Repairs were undertaken and some pseudo-Gothic additions, imaginings of what the palace would have looked like at its height. Regardless of all the indignities the palace has suffered, it is still a glorious sight today. I visited Avignon as well as nearby Arles and Nimes this year. Some images of the palace for you to view here.
I must confess to having known little to nothing about Newark Castle in Nottinghamshire until the announcement this month that it will be hosting an exhibition on the Knights Templar.
Why an exhibition here? Well, several knights were imprisoned down below in the dungeons of the castle after the order was crushed by order of Pope Clement. The English dragged their feet initially in suppressing the Templars but then got on with the job. The poor knights were rounded up, locked away and tortured to confess to various trumped up charges.
Intriguingly, the imprisoned Templars scrawled religious symbols on the walls – something they seemed to have done wherever they were imprisoned. For example, Gisors in France.
The dungeons were incredibly grim and disease ridden. Many of those incarcerated would have survived a matter of days and death might have been a sweet release. Food was basic and disgusting while the only drink would have been ale brewed in the castle. That at least might have eased your suffering.
Like many Norman castles, it started out as a wooden construction commissioned by Alexander, Bishop of Lincoln. Later on, a stone fortress replaced the wood. As happened to quite a few medieval castles, it was partially demolished after the English Civil War in the 17th century to stop royalists threatening the newly founded republic of Oliver Cromwell.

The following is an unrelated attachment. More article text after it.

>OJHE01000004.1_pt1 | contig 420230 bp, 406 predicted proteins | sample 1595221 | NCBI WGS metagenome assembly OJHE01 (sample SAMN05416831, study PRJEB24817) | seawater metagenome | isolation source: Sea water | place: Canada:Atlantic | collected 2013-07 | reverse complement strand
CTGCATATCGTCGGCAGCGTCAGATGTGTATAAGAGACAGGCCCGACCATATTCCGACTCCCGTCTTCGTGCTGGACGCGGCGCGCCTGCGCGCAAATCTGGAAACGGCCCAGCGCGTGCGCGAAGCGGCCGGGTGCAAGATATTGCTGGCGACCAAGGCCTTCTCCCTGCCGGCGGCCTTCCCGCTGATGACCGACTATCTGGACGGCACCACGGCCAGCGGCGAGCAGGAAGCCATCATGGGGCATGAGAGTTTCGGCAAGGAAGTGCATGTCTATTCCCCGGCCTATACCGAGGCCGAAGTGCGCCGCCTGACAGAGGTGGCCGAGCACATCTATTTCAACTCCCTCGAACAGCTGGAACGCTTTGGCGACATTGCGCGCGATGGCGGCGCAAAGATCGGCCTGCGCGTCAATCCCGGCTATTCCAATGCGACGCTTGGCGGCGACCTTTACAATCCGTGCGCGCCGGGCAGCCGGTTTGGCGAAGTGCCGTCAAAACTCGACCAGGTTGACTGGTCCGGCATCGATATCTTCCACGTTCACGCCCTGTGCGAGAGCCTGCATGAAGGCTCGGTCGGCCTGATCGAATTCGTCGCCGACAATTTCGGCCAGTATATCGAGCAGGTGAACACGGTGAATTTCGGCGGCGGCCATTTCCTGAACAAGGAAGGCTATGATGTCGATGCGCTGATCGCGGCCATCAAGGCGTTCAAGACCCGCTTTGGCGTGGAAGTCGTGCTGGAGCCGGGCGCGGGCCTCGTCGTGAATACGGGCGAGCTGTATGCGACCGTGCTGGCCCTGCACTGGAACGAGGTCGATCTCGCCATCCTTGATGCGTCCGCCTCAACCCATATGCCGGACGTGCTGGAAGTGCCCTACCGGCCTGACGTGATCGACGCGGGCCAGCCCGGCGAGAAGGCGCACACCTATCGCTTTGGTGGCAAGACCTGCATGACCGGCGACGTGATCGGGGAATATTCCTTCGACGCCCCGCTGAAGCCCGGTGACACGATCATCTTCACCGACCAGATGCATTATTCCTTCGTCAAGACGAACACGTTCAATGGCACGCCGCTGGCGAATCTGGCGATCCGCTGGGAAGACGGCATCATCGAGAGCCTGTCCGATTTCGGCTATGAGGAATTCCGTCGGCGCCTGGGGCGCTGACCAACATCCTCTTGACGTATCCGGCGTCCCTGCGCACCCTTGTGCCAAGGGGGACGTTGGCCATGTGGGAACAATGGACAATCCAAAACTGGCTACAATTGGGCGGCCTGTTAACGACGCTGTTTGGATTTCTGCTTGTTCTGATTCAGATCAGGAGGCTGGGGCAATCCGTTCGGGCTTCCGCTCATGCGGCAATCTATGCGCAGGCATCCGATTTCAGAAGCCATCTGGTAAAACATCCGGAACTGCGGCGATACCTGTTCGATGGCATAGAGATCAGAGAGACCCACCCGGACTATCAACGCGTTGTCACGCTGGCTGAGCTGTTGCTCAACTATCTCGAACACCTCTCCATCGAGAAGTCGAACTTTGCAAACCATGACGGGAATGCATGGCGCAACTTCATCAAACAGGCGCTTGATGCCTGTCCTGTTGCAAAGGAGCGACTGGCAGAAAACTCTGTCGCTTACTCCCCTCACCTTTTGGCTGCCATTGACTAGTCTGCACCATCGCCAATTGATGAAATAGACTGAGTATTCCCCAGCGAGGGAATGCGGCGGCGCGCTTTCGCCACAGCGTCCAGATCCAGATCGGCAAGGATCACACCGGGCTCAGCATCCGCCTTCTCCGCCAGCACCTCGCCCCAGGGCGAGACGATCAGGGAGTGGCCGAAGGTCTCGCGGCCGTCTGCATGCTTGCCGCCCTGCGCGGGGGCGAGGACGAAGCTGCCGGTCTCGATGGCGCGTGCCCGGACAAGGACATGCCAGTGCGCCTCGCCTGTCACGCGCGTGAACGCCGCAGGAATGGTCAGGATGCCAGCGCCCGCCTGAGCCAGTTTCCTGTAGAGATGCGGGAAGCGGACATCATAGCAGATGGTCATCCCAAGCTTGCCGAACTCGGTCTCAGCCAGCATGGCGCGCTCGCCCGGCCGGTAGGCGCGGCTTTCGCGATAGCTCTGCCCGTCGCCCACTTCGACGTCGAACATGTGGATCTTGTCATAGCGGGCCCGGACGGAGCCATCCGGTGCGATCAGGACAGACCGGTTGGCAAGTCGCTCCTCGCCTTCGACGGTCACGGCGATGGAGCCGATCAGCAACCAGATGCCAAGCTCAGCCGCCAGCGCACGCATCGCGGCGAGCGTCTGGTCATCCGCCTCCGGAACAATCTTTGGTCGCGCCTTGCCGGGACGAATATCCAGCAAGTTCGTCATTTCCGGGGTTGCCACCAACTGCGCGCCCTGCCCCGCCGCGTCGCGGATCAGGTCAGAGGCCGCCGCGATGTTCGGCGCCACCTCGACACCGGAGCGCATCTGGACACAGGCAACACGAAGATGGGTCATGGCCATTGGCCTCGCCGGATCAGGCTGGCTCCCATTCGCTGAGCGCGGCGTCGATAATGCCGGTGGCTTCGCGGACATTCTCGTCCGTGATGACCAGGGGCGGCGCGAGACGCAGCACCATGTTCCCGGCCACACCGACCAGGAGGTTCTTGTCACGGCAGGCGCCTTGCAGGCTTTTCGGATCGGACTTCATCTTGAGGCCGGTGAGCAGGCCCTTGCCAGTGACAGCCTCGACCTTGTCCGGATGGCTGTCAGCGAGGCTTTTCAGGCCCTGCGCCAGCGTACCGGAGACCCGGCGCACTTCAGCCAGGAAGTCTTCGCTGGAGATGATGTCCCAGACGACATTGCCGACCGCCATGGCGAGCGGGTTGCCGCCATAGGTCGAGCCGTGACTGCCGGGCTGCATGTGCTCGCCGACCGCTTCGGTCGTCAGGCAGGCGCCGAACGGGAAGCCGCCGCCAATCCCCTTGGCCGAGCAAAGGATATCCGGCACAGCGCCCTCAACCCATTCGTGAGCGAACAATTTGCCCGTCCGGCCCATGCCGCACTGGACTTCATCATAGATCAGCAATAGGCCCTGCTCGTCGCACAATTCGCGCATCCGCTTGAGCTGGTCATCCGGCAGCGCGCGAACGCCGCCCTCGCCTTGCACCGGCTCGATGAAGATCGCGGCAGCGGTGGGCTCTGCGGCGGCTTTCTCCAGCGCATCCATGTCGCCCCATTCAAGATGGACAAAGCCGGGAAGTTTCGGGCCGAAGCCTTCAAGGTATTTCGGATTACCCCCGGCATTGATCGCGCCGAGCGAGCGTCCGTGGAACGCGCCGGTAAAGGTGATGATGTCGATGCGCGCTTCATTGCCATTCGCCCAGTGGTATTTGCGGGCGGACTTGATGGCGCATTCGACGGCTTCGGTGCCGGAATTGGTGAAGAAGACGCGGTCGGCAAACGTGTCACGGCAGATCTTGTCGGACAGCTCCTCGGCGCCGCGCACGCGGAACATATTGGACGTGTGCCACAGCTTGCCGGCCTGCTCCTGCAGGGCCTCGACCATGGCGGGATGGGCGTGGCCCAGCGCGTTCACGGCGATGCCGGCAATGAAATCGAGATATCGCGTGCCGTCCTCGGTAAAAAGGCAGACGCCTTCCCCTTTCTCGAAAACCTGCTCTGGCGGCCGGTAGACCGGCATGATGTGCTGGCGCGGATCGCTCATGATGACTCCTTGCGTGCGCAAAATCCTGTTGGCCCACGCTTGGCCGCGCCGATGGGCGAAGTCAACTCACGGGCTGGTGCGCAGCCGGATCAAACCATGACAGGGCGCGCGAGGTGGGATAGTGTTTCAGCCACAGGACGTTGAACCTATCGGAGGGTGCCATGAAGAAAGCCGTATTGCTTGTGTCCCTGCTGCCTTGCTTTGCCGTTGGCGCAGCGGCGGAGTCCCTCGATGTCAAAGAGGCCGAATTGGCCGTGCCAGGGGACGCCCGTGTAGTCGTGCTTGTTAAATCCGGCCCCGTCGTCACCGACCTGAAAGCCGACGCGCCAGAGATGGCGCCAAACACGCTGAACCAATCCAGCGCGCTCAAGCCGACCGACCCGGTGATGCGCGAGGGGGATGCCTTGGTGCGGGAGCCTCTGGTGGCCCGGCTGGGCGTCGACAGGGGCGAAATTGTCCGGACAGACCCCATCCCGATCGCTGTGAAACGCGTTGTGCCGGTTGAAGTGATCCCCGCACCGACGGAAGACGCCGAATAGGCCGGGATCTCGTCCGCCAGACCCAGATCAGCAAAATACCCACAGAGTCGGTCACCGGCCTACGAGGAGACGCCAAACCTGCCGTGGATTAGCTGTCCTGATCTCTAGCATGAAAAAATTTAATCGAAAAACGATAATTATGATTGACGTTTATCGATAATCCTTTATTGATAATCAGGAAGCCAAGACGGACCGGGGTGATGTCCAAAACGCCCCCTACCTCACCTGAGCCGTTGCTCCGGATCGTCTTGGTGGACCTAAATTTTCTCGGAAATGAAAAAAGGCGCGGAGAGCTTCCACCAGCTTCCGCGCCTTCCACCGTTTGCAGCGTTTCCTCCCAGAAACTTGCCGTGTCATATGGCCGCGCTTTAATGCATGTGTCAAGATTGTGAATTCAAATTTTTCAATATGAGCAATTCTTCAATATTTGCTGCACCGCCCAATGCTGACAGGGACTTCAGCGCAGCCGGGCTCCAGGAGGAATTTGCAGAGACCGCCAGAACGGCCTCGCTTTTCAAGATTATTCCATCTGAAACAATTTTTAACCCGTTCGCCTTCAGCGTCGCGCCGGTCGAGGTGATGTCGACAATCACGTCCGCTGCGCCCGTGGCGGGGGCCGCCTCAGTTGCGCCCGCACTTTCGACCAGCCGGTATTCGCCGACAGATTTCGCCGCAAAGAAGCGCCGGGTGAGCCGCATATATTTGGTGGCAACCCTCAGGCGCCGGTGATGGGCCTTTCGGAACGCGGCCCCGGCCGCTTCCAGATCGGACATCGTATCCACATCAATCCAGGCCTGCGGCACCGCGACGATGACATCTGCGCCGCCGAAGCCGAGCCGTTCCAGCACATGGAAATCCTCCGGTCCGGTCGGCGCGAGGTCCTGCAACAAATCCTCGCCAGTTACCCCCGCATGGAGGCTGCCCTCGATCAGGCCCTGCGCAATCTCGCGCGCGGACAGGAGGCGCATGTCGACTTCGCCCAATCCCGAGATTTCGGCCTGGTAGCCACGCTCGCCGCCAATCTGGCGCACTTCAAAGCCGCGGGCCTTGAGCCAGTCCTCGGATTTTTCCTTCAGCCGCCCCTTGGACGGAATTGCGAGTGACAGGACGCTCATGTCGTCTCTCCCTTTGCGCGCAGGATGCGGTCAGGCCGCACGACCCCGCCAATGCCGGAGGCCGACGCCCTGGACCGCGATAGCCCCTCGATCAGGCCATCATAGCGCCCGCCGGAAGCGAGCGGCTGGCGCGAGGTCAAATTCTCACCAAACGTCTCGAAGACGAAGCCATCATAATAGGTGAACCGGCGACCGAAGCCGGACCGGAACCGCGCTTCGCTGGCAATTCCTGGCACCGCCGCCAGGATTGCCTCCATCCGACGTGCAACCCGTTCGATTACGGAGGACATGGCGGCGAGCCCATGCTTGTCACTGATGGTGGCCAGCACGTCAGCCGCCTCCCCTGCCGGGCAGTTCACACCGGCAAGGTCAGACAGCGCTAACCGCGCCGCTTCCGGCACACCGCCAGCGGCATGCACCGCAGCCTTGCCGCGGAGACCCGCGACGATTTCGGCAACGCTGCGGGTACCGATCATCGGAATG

I will be appearing as a guest several times in a special edition of Forbidden History devoted to exposing the secrets of the Knights Templar. Presented by Jamie Theakston and broadcast on UKTV/Yesterday TV, Forbidden History asks the questions you have all been dying to know the answers to.
I will be discussing:
The trial of the Knights Templar in 1307
Pagan rituals that may have become part of the Templar rites
How did the Templars become so rich, so quickly?
Were the Templars influenced by eastern ideas?
Did they reject church authority?
Why was such violence used to put down the Templars?
One of the greatest mysteries relating to the Knights Templar is whether the order discovered some form of treasure in Jerusalem that would offer an explanation for their fabulous wealth.
Nine knights at the start of the 12th century went to the Patriarch of Jerusalem and asked for permission to guard the roads in to the holy city to safeguard pilgrims. They wanted to form a new order that would combine militaristic valour with monastic discipline and piety. The Patriarch and secular authorities gave the knights the green light and so the Templars were launched.